The Food and Drug Administration is also be would required to update information on nonaddictive treatments for chronic pain and addiction. In January, the FDA released its strategic policy road map, which included bolstering efforts to prevent and treat opioid addiction.

Last month, the Senate passed another bill addressing the opioid crisis 99-1. The bill creates grant programs, including funding to help doctors get waivers for drugs that are especially good at treating opiod addiction, to help communities create addiction treatment centers and expands the use of naloxone, which can reverse opioid overdoses, to more first responders.

Republican Sen. Lamar Alexander, chairman of the Senate health committee and author of the measure, said Congress has allocated $8.5 million for opioid treatment since March. Wednesday’s vote “is an important step toward dealing with the most serious public health epidemic in any of our communities,” Sen. Alexander said.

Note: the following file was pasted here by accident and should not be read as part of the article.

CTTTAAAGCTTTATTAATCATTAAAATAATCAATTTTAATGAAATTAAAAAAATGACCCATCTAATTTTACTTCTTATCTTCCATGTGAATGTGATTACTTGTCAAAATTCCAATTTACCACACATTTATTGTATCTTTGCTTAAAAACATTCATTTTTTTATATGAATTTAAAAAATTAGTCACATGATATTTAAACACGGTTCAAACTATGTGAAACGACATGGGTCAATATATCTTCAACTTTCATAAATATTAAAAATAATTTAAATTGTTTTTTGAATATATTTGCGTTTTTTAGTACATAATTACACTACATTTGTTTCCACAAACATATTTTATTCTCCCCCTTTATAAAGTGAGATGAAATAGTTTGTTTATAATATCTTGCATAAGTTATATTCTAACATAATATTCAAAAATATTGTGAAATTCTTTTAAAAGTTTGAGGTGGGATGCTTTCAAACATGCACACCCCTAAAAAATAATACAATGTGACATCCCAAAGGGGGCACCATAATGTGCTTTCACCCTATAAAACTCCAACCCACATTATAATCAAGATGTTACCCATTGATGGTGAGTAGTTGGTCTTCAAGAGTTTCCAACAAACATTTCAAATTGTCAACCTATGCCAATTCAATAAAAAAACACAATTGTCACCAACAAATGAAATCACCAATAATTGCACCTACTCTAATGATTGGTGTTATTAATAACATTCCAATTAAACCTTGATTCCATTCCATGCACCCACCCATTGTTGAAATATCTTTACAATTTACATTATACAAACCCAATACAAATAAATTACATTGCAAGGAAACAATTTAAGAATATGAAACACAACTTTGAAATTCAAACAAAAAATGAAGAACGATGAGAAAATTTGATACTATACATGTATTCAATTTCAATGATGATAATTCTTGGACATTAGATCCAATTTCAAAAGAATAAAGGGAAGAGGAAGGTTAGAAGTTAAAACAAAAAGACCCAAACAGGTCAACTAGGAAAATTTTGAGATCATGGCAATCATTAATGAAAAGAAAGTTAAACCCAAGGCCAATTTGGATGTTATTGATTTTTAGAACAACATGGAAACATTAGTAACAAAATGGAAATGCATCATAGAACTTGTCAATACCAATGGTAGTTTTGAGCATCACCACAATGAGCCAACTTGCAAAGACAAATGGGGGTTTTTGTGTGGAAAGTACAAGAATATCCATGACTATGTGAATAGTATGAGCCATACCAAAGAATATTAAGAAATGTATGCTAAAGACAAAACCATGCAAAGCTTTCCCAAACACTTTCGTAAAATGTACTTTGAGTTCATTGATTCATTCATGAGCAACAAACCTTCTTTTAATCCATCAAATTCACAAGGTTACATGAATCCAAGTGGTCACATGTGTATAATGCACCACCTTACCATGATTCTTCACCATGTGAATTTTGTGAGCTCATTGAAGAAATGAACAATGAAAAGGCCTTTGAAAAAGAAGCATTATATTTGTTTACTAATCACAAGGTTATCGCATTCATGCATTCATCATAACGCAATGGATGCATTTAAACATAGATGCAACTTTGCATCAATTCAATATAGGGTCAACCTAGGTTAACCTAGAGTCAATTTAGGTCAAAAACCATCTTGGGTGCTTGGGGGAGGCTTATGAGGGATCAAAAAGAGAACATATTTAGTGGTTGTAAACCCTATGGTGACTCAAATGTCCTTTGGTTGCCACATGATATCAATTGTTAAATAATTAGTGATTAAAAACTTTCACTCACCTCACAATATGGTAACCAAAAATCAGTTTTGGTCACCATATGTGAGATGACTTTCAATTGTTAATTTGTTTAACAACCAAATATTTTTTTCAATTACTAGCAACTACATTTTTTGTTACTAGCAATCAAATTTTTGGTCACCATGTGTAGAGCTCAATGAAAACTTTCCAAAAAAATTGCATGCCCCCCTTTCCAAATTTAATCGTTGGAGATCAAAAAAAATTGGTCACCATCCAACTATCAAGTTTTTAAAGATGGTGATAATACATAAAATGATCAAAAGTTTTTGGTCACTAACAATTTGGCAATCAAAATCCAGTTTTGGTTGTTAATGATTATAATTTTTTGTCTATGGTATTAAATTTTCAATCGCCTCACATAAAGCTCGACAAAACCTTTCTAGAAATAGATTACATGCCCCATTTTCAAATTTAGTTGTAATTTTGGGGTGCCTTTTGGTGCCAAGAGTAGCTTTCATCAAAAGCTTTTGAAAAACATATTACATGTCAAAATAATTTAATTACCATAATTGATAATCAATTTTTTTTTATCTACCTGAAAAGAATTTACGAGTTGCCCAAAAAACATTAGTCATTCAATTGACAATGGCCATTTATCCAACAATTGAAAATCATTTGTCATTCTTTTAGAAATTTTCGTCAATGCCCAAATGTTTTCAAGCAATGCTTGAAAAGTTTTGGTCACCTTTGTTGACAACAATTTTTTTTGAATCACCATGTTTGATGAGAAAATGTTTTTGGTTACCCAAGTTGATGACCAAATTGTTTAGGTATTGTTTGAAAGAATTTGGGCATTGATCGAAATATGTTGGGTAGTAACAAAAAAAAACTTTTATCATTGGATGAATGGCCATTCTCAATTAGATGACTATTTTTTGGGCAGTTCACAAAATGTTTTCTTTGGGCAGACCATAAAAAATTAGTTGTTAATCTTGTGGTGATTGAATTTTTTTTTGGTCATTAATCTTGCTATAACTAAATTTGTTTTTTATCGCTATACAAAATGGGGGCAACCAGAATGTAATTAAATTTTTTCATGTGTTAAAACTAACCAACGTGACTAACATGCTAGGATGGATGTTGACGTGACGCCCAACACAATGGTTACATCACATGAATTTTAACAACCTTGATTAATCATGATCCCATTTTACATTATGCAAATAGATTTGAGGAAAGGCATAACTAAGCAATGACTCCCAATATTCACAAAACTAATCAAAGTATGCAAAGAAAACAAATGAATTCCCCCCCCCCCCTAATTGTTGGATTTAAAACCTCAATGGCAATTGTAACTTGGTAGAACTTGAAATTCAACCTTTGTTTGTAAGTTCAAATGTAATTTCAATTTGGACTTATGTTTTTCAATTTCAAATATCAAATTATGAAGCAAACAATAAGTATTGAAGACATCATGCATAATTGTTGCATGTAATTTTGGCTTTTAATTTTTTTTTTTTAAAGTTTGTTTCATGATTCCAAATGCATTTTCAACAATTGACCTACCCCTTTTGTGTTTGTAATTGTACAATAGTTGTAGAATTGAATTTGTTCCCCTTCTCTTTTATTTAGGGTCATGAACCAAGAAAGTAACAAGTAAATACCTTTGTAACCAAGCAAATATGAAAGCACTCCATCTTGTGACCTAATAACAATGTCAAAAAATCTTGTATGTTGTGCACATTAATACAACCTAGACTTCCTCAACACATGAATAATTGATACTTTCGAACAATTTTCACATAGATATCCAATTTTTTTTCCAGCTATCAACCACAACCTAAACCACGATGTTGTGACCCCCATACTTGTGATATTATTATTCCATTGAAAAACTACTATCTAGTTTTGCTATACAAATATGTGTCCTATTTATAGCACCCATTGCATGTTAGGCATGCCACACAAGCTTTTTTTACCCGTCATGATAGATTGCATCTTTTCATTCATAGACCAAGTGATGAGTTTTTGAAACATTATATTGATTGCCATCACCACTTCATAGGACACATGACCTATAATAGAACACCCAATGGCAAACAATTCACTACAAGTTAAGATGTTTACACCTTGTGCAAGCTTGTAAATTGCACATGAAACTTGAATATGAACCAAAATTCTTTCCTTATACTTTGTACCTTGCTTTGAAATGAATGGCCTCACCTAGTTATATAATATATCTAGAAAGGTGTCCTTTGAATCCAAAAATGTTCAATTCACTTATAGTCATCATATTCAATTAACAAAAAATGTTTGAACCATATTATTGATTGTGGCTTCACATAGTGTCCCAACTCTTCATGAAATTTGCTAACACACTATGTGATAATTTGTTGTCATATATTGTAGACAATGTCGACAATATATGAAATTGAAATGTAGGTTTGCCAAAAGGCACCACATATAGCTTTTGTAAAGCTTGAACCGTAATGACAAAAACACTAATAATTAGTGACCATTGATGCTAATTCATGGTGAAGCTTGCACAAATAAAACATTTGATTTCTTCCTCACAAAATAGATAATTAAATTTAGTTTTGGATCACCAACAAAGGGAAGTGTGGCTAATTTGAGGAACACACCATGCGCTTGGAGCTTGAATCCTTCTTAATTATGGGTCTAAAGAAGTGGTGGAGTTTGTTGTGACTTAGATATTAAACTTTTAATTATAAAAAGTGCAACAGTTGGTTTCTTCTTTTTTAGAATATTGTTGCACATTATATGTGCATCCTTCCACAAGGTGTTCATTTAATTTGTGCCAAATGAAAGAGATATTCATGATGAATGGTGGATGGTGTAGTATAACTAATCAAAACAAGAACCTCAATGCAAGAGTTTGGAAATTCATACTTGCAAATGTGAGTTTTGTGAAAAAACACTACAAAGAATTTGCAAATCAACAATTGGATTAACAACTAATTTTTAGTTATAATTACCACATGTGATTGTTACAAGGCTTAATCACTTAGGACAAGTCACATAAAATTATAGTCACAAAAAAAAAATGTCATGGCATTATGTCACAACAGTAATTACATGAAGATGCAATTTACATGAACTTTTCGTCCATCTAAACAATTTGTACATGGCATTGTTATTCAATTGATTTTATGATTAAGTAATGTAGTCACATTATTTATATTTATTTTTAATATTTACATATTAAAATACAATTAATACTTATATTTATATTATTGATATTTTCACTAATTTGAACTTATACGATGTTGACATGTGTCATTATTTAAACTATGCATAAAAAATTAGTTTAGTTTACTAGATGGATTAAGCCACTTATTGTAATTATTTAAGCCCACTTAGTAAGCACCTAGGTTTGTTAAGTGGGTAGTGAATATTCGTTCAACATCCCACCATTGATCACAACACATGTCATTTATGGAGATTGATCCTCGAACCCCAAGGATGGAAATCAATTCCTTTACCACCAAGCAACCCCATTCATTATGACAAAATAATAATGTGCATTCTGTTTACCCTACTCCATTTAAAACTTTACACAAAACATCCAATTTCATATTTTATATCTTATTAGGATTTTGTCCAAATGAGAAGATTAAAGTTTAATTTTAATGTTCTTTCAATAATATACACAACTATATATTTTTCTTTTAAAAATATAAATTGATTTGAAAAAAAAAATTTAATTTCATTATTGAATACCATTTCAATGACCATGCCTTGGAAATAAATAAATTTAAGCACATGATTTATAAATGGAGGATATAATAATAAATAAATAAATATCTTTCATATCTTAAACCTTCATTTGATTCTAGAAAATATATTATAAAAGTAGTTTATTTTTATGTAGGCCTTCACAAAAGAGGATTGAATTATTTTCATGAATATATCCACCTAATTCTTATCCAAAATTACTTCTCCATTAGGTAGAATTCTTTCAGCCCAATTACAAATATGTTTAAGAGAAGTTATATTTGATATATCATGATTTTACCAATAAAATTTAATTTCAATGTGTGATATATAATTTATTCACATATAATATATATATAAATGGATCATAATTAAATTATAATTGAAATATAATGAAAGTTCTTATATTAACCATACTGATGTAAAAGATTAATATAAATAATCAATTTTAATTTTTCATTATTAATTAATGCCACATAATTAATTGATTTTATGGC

Sen. Shelley Moore Capito, R-W.Va., emphasized how bipartisan efforts have helped curb overdose rates in West Virginia and nationwide.

“There’s no one silver bullet when it comes to the epidemic of opioids, but one thing is for certain, I and we will keep fighting,” Capito said. “We will fight back against those who are bringing deadly drugs into our communities.”

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Obama Presidential Center sparks debate amongst South Side residents, environmentalists, and bird watchers

CHICAGO – South Side residents and park enthusiasts clashed over the Barack Obama Presidential Center’s environmental impact following the recent destruction of trees in Jackson Park.

Although the Obama Foundation made a commitment to ecosystem preservation, the Chicago Park District chopped down 40 trees in Jackson Park two weeks ago to relocate a track and field that would create more space for the center according to reports from WTTW Chicago Public Media.